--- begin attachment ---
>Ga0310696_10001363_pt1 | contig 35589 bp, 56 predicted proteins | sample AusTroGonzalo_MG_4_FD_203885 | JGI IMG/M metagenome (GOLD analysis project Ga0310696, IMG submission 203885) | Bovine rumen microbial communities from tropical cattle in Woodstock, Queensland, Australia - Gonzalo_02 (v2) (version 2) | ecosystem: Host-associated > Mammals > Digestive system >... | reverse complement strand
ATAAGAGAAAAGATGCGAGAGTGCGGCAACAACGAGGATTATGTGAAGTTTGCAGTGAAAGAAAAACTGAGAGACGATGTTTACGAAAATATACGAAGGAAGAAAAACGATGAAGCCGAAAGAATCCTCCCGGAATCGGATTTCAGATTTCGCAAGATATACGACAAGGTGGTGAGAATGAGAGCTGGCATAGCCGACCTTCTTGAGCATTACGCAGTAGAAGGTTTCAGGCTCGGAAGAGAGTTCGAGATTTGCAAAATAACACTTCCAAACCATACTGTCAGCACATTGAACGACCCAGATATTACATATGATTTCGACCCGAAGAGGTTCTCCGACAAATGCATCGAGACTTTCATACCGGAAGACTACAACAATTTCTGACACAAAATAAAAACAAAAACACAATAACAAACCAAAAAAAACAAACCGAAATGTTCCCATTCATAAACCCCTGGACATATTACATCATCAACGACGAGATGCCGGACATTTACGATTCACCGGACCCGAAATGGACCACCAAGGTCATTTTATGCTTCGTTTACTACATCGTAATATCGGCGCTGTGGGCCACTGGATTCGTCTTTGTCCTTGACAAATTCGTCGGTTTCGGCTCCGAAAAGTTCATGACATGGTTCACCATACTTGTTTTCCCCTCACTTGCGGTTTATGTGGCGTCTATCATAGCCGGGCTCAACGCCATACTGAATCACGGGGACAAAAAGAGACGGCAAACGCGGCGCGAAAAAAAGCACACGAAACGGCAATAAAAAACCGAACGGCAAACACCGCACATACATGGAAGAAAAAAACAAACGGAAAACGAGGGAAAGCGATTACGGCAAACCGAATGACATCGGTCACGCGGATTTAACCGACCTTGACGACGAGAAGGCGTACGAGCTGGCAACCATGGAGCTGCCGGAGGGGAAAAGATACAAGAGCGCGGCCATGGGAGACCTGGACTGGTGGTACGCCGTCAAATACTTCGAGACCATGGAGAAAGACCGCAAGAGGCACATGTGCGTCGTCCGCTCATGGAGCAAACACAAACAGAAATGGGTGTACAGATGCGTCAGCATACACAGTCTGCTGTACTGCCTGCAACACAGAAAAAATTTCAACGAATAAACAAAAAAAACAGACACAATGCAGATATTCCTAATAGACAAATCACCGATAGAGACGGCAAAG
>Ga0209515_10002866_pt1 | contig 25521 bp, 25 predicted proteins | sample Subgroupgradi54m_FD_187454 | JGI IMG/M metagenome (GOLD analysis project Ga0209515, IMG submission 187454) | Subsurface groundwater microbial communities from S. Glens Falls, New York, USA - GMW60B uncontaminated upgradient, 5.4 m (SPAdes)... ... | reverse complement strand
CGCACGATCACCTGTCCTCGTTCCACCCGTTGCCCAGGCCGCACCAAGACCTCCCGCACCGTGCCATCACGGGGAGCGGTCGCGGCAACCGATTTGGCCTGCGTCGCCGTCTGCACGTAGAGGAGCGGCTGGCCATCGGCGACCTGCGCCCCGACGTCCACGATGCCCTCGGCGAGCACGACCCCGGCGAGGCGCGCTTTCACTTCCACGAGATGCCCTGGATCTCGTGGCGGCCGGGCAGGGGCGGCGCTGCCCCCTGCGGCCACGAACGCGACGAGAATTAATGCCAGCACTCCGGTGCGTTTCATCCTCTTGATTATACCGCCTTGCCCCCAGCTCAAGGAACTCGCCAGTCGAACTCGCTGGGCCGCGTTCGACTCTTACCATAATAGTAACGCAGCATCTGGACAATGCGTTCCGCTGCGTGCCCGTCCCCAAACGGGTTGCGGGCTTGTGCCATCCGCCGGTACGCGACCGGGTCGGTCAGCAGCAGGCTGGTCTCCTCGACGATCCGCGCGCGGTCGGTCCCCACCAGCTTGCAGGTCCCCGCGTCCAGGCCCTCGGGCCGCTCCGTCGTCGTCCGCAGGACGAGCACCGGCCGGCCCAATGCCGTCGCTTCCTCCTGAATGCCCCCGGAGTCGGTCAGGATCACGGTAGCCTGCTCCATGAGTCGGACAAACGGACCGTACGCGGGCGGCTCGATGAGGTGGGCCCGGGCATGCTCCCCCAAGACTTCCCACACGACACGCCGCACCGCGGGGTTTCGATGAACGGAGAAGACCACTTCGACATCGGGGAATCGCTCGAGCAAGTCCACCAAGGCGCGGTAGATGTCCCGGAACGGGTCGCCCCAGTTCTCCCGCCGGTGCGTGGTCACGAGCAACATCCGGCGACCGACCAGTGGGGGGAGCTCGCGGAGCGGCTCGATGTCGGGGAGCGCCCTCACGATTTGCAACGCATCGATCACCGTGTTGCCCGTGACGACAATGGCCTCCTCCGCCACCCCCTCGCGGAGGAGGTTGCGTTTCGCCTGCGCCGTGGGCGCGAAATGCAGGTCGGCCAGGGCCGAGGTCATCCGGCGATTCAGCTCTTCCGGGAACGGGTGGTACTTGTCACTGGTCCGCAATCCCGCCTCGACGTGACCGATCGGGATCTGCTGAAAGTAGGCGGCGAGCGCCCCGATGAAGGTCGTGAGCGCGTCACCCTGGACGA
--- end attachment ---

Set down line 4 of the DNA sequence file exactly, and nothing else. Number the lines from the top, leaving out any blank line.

CGCACGATCACCTGTCCTCGTTCCACCCGTTGCCCAGGCCGCACCAAGACCTCCCGCACCGTGCCATCACGGGGAGCGGTCGCGGCAACCGATTTGGCCTGCGTCGCCGTCTGCACGTAGAGGAGCGGCTGGCCATCGGCGACCTGCGCCCCGACGTCCACGATGCCCTCGGCGAGCACGACCCCGGCGAGGCGCGCTTTCACTTCCACGAGATGCCCTGGATCTCGTGGCGGCCGGGCAGGGGCGGCGCTGCCCCCTGCGGCCACGAACGCGACGAGAATTAATGCCAGCACTCCGGTGCGTTTCATCCTCTTGATTATACCGCCTTGCCCCCAGCTCAAGGAACTCGCCAGTCGAACTCGCTGGGCCGCGTTCGACTCTTACCATAATAGTAACGCAGCATCTGGACAATGCGTTCCGCTGCGTGCCCGTCCCCAAACGGGTTGCGGGCTTGTGCCATCCGCCGGTACGCGACCGGGTCGGTCAGCAGCAGGCTGGTCTCCTCGACGATCCGCGCGCGGTCGGTCCCCACCAGCTTGCAGGTCCCCGCGTCCAGGCCCTCGGGCCGCTCCGTCGTCGTCCGCAGGACGAGCACCGGCCGGCCCAATGCCGTCGCTTCCTCCTGAATGCCCCCGGAGTCGGTCAGGATCACGGTAGCCTGCTCCATGAGTCGGACAAACGGACCGTACGCGGGCGGCTCGATGAGGTGGGCCCGGGCATGCTCCCCCAAGACTTCCCACACGACACGCCGCACCGCGGGGTTTCGATGAACGGAGAAGACCACTTCGACATCGGGGAATCGCTCGAGCAAGTCCACCAAGGCGCGGTAGATGTCCCGGAACGGGTCGCCCCAGTTCTCCCGCCGGTGCGTGGTCACGAGCAACATCCGGCGACCGACCAGTGGGGGGAGCTCGCGGAGCGGCTCGATGTCGGGGAGCGCCCTCACGATTTGCAACGCATCGATCACCGTGTTGCCCGTGACGACAATGGCCTCCTCCGCCACCCCCTCGCGGAGGAGGTTGCGTTTCGCCTGCGCCGTGGGCGCGAAATGCAGGTCGGCCAGGGCCGAGGTCATCCGGCGATTCAGCTCTTCCGGGAACGGGTGGTACTTGTCACTGGTCCGCAATCCCGCCTCGACGTGACCGATCGGGATCTGCTGAAAGTAGGCGGCGAGCGCCCCGATGAAGGTCGTGAGCGCGTCACCCTGGACGA